In detail

TBE in dogs: course and symptoms of infection

In addition to Lyme disease, ticks can transmit other diseases. TBE (early summer meningoencephalitis) is one of them. Both humans and dogs can get it. There is still no vaccination protection against the dangerous virus. It is therefore all the more important to interpret the symptoms of TBE in dogs quickly and correctly. Vaccination protection for dogs against TBE is not yet available - Image: Shutterstock / Tyler Olson

Can dogs get TBE at all? The question is justified, because in cats, for example, the virus infection only appears in very rare cases. Unfortunately, the dog's immune system seems to be less well armed against TBE. A vaccine is only for people, but not for pets. It is all the more important to quickly diagnose TBE in dogs. Or even better: to prevent illness.

What is TBE?

Early summer meningoencephalitis, or TBE for short, is an inflammation of the brain that also affects the meninges. It is triggered by an arbovirus. Arboviruses in Germany are mainly transmitted by ticks. If a tick has previously bitten a small mammal infected with arboviruses, it can pass the viral disease on to your dog at the next bite.

TBE is transmitted directly at the tick bite through the parasite's saliva. This means that - unlike Lyme disease - removing the tick as quickly as possible cannot prevent your dog from developing TBE.

Symptoms of TBE in dogs

Good news in advance: TBE disease is relatively rare in dogs. Your dog is more likely to become infected with TBE if he has already been weakened by previous illness. However, if your four-legged friend has a healthy immune system, the sensitivity to the virus is low.

However, you should see a veterinarian if you notice any of the following symptoms in your dog:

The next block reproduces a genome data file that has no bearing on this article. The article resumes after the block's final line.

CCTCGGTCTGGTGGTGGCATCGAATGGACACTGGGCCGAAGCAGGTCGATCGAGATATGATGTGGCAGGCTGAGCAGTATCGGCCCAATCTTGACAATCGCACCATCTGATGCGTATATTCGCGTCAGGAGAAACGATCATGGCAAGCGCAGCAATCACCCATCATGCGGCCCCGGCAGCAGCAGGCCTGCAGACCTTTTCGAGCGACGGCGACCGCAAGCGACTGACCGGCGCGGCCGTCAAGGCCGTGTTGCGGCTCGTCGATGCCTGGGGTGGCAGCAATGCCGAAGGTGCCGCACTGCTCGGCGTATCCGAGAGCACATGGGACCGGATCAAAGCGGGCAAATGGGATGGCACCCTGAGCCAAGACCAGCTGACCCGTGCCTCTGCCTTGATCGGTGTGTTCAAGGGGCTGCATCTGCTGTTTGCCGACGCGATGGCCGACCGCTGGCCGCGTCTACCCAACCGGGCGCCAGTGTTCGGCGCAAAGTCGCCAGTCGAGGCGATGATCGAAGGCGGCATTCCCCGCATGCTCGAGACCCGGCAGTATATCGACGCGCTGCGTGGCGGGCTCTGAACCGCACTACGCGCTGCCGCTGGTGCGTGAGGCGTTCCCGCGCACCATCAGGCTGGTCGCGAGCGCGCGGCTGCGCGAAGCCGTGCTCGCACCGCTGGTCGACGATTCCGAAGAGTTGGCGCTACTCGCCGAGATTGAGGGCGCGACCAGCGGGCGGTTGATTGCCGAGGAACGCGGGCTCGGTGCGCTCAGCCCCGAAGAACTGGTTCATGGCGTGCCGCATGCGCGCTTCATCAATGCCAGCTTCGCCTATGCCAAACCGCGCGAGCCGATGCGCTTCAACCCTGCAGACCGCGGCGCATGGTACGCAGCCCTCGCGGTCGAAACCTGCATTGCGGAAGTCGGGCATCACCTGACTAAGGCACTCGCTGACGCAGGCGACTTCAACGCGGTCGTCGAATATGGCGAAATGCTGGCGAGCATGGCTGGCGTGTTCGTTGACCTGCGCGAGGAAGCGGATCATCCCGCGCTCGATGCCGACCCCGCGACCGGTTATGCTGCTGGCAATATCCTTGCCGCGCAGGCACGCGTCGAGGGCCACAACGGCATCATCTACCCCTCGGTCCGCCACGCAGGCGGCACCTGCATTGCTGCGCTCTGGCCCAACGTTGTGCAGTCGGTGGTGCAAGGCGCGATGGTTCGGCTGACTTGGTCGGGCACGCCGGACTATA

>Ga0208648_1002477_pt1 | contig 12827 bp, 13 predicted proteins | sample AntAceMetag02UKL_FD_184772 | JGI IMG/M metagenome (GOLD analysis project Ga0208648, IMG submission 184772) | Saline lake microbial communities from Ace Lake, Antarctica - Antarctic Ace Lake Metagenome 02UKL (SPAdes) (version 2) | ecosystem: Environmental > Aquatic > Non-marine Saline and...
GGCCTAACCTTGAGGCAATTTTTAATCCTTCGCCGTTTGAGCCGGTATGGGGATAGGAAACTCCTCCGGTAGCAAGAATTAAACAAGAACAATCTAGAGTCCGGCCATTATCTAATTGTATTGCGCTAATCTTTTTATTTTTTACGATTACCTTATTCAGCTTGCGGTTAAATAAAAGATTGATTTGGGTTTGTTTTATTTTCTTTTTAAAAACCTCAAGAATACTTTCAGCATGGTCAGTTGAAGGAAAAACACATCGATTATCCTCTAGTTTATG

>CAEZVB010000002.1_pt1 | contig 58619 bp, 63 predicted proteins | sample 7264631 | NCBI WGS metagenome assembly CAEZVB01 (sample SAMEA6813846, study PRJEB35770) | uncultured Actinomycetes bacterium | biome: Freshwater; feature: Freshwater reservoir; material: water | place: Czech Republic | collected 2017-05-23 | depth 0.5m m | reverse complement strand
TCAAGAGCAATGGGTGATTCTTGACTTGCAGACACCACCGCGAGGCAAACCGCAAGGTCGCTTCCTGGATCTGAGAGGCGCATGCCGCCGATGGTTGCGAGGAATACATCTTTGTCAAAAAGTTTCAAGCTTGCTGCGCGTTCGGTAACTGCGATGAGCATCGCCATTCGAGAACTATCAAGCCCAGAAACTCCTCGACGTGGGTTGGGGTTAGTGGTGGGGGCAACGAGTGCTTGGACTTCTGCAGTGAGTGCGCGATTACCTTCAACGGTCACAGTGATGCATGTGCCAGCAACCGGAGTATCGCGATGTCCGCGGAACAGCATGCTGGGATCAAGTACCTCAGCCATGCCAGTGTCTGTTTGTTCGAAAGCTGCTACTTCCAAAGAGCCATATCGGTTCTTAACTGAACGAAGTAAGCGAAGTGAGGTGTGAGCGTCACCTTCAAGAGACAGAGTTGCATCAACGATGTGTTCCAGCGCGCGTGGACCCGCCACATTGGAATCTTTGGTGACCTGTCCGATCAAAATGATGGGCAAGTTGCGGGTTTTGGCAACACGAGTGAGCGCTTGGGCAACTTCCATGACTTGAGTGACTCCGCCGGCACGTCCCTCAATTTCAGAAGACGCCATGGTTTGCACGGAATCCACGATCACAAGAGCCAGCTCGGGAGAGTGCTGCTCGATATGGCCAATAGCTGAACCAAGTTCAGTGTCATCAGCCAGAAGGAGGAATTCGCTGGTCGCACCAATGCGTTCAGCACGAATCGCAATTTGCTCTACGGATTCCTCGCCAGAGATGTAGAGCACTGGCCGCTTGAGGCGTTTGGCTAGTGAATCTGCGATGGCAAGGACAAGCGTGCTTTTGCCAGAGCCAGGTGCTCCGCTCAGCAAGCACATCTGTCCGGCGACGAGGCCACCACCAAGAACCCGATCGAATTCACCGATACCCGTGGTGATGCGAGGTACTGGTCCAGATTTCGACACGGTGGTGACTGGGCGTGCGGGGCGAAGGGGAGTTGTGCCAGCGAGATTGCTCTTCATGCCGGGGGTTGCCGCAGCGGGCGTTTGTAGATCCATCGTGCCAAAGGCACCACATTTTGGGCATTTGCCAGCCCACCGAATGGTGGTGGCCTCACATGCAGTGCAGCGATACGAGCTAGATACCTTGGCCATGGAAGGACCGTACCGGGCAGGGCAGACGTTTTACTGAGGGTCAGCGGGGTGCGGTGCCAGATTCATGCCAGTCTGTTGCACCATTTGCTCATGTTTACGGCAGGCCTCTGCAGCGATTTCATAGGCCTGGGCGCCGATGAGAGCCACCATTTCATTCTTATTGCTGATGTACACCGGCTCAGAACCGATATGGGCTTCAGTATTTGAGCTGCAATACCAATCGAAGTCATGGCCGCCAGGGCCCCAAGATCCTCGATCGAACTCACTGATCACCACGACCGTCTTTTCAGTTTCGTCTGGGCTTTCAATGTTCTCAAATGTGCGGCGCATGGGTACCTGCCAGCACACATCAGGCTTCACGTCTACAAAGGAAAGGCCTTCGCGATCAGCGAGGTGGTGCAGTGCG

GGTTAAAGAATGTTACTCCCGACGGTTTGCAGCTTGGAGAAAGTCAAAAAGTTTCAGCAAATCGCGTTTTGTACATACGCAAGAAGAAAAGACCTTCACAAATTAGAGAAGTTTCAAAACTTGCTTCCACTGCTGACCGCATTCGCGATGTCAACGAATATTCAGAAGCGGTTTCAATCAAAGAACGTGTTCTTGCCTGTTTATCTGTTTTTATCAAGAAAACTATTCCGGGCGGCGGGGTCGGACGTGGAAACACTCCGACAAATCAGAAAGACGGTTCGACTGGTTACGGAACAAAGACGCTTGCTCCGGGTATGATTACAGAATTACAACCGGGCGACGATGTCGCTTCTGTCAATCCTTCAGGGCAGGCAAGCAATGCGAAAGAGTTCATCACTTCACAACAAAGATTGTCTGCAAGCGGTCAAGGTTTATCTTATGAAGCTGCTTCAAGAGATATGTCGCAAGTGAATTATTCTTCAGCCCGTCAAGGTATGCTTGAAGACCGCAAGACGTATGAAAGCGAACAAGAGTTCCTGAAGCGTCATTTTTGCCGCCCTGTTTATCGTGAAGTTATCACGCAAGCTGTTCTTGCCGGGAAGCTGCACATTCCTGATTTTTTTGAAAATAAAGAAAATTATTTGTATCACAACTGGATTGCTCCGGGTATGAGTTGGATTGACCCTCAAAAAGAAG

● high fever (up to 41 degrees Celsius)
● Behavioral problems such as apathy, hyperexcitability or aggressiveness
● seizures
● Sensitivity and pain in the neck and head
● limb paralysis
● Gait disorders
Squint and narrowed pupils

The incubation period averages ten days, but can vary between a week and a month.

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Treatment of TBE in dogs

Once the animal has become infected, FSME can unfortunately be very serious in the dog and often ends in death. Many dogs have to be put to sleep within a few days. It is therefore important to correctly recognize the symptoms of TBE in dogs and to act as quickly as possible.

If your animal is infected with the virus, hospitalization in a veterinary clinic is often necessary. Because only there can possible cramps be properly treated and (artificial) nutrition secured. TBE in dogs, like Lyme disease, is also treated with antibiotics to prevent secondary infections. The use of cortisone is controversial among veterinarians.

An approved TBE vaccine only exists for humans, but not for dogs. It is therefore advisable to take precautions from the outset so that your four-legged friend does not even get the virus.

How to protect your dog from TBE

The following federal states are among the risk areas for TBE in Germany:

● Bavaria
● Brandenburg
● Hessen
● Thuringia

About every 25th to 100th tick is virus carrier. This may sound like a low probability, but you should protect your dog - and also yourself - if you live in one of the regions mentioned and spend a lot of time in fields and forests.

In specialist shops and at the veterinarian, there are a variety of products such as tick collars and spot-on preparations that are designed to protect your dog from tick bites. In the meantime there are more and more repellents (repellents) with few side effects or on a completely plant basis. So you don't have to expose your dog to the chemical club to keep ticks away from him. Discuss the effects and possible risks with your veterinarian before use, however, to be sure.